In a year when publishers have been talking about the "pivot to video," Condé Nast has some hard-won lessons to impart—for example, success in video can have less to do with quick-hit food clips than TV and even movie-length fare. Today, Condé Nast Entertainment is garnering a billion monthly views on its digital videos, Emmy and Oscar nods for its expensive efforts in TV and movies and, since last year, actual profits to top it off.
To be fair, it's taken a while to get here: TV veteran Dawn Ostroff was tapped to lead the newly created division as its president six years ago. Only this fall did it achieve wide theatrical release for a feature film, the firefighting movie "Only the Brave." The division has another 35 films in various stages of development, including "The Old Man and the Gun," which Robert Redford has said will be one of his final roles, and "King of the Jungle," set to star Johnny Depp. Other work includes "Last Chance U" on Netflix, "Vanity Fair Confidential" on Investigation Discovery and "Invisible," a supernatural series shot in VR.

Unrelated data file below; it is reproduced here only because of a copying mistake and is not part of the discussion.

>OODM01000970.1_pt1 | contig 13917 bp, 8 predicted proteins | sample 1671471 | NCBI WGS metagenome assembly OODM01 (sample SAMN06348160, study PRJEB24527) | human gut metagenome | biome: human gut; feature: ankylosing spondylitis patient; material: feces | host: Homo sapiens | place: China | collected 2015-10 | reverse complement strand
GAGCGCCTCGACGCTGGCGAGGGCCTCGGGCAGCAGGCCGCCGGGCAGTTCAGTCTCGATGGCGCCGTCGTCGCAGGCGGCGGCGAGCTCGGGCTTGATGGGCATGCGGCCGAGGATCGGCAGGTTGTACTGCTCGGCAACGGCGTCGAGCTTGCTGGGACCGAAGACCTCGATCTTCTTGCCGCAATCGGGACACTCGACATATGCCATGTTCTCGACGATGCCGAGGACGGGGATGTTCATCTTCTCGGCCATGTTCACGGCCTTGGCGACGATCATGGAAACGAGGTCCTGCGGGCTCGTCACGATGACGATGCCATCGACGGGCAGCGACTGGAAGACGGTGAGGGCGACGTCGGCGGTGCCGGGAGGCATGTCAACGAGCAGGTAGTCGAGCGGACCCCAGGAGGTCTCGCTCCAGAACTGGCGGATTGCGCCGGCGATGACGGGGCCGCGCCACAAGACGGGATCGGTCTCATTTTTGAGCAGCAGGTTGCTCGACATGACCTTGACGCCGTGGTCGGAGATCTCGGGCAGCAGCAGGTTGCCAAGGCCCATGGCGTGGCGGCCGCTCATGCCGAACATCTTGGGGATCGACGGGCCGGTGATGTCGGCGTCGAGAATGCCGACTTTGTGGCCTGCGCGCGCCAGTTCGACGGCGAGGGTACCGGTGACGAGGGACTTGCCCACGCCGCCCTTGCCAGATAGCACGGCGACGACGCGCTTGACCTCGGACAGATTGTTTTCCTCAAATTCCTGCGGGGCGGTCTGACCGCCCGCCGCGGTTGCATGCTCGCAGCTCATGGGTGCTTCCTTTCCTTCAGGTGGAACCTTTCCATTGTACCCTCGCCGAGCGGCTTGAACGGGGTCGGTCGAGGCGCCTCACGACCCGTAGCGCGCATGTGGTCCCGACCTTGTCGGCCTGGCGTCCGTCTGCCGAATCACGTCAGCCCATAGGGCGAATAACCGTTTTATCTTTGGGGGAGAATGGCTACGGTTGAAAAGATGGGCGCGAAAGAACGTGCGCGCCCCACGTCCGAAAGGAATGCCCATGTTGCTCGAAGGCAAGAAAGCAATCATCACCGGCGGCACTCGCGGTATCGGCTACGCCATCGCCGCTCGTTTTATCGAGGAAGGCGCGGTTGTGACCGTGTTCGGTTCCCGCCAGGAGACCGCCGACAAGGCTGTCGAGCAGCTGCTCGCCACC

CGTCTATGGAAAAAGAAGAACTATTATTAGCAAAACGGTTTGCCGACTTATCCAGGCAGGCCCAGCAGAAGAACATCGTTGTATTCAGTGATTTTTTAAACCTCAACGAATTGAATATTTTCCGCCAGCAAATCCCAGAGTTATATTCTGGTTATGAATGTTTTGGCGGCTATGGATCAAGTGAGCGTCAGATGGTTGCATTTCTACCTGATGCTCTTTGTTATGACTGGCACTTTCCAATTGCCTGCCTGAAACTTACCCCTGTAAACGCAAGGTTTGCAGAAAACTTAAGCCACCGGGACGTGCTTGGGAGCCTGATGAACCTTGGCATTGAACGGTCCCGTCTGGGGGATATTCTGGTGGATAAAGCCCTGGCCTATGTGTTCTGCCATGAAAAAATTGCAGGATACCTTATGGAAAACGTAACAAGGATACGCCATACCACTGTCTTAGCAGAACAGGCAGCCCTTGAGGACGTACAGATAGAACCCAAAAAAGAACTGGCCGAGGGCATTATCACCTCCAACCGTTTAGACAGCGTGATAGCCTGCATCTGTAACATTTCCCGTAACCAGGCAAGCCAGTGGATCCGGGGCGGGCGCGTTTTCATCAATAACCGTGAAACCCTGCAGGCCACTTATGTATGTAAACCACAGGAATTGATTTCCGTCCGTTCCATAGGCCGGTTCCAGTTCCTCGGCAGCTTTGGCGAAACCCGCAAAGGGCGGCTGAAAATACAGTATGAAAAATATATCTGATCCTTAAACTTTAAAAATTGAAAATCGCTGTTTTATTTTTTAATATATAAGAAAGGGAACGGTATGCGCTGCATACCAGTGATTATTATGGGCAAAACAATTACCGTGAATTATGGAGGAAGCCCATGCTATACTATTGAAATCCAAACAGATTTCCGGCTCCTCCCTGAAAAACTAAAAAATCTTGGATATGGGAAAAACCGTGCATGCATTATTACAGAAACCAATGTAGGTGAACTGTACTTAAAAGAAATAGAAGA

Ostroff, who had a hand in generation-defining TV hits like "Gossip Girl" when she was entertainment president at The CW, talked with Ad Age about the real value of video, the whims of Facebook, aging TV audiences and finding the next "Gossip Girl." Our conversation has been edited.
Everyone wants to figure out video, but is there consumer appetite for it?